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Uproar over decisions

Dec 07,2015 - Last updated at Dec 07,2015

With great discretion, the government of Prime Minister Abdullah Ensour took two separate decisions last week that angered many Jordanians.

Some limited protestations occurred, and anger erupted among some members of Parliament, so eventually the government retracted its decision.

Parliamentarians were aggravated by the government’s decision to hike the cooking gas price by half a dinar and to raise the annual auto licensing fees on SUVs and big sedans.

The decision to increase the price of cooking gas came a month after the government had decreased it by the same amount.

The decision, as explained by the minister of energy, was warranted by a 17 per cent increase of international price of gas; people did not buy that.

As for hiking the licence renewal fees for big cars, it tallies with the energy-saving and gas emission rules recently agreed to at the 2015 United Nations Climate Change Conference in Paris, although the decision was adopted and published during the parliamentary holiday, on November 1.

The government reduced tariff rates collected on imported hybrid and electric cars. Most people who own big cars were infuriated because they will not be able to sell their cars or exchange them without sacrifice.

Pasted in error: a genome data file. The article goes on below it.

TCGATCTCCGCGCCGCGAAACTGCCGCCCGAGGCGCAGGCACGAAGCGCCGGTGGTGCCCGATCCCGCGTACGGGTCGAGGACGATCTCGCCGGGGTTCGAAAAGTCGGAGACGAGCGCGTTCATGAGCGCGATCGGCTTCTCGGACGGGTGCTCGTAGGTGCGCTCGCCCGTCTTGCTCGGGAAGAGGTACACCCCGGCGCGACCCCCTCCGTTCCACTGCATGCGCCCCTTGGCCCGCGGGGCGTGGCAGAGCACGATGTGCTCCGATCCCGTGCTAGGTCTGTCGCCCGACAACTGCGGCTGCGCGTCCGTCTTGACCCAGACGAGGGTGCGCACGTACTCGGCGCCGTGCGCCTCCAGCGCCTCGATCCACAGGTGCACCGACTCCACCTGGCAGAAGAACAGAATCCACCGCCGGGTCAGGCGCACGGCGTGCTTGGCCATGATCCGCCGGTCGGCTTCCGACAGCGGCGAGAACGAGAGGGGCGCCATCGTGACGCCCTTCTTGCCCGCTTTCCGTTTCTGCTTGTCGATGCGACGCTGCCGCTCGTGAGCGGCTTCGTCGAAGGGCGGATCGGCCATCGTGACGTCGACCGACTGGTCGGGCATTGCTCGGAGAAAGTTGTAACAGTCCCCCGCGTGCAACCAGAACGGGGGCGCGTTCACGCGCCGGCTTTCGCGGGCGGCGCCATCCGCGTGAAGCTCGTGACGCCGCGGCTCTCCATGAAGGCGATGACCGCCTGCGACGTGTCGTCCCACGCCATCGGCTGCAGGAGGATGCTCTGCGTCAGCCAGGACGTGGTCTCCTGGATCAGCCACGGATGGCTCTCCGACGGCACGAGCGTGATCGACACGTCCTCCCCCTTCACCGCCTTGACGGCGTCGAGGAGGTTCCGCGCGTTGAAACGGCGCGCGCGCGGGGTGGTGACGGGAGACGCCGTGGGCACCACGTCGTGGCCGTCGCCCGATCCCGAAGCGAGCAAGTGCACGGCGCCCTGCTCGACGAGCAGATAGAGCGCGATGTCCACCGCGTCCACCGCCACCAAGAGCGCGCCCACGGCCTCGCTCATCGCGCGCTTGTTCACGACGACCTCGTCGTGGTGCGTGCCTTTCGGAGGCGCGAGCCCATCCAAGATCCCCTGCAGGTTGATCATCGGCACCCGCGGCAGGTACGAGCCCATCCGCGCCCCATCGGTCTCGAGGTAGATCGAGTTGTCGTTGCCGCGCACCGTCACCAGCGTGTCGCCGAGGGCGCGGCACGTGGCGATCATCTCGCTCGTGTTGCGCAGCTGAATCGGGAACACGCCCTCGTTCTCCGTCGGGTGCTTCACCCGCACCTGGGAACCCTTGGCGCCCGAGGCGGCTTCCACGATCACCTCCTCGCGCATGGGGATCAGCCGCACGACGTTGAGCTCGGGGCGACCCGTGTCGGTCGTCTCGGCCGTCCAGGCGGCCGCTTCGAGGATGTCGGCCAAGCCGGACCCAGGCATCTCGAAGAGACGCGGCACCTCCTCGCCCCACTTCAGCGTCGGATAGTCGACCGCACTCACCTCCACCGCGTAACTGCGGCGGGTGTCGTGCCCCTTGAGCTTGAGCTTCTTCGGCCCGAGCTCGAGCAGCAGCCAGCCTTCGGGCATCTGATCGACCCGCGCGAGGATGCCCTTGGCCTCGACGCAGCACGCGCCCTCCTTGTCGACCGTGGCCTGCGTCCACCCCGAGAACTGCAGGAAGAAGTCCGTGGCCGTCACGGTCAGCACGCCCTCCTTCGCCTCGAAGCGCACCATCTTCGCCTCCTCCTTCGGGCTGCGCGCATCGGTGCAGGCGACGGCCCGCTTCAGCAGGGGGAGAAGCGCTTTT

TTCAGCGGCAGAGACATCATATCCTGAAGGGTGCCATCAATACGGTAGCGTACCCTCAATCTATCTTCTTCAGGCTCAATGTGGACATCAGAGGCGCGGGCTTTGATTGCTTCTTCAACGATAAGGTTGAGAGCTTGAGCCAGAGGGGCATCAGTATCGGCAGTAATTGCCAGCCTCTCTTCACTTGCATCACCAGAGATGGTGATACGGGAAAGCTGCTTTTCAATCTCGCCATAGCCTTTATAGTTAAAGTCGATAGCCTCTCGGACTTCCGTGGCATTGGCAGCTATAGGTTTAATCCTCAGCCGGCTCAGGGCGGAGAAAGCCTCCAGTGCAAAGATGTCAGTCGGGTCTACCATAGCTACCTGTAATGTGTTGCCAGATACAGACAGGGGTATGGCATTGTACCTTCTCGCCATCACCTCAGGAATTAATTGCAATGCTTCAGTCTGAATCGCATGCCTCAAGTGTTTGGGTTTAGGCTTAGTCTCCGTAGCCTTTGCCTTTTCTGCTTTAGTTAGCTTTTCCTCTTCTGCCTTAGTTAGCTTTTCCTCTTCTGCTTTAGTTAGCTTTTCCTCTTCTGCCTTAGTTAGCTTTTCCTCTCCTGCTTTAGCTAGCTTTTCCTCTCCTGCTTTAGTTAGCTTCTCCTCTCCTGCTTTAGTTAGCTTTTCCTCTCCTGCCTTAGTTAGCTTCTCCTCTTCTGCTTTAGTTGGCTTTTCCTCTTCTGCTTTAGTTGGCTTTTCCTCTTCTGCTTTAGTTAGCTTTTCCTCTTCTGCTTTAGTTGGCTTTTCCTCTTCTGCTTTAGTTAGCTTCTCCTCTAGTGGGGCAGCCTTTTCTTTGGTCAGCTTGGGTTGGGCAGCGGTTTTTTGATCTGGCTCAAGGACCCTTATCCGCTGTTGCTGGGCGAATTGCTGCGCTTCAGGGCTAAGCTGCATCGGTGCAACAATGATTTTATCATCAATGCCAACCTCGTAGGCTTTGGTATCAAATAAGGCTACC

Owners of hybrid cars are also angry because the decrease in the tariff devalued their already bought cars. They feel that their pro-environment decision to buy hybrid cars caused them to lose money.

Well, isn’t this always the case?

While understanding the government’s rationale for taking such a decision, I really do not accept the underlying logic that the suddenness of the decision was meant to avert speculation by car buyers or sellers.

Such a decision has multiple layers of impact on the economy.

There is the consumption effect, tariff effect, income effect, substitution effect and an environmental effect. All these happen irrespective of whether the decision was openly discussed with the public or taken abruptly.

The decision prompted public anger and talk about the government not caring about people.

The decision, rightly or wrongly, has cemented the government’s reputation as a “price hiker”, and such label will follow it for many years to come, even after it is long gone.

As for electric cars, all ministers now drive them. Ordinary people are waiting for gas stations to provide battery-charging services.

However, what is maddening about the whole assail and hoopla is that the government had failed to explain its decision, and the public was not aware of its contents.

Except for that, the decision was warranted.


The writer, a former Royal Court chief and deputy prime minister, is a member of Senate. He contributed this article to The Jordan Times.

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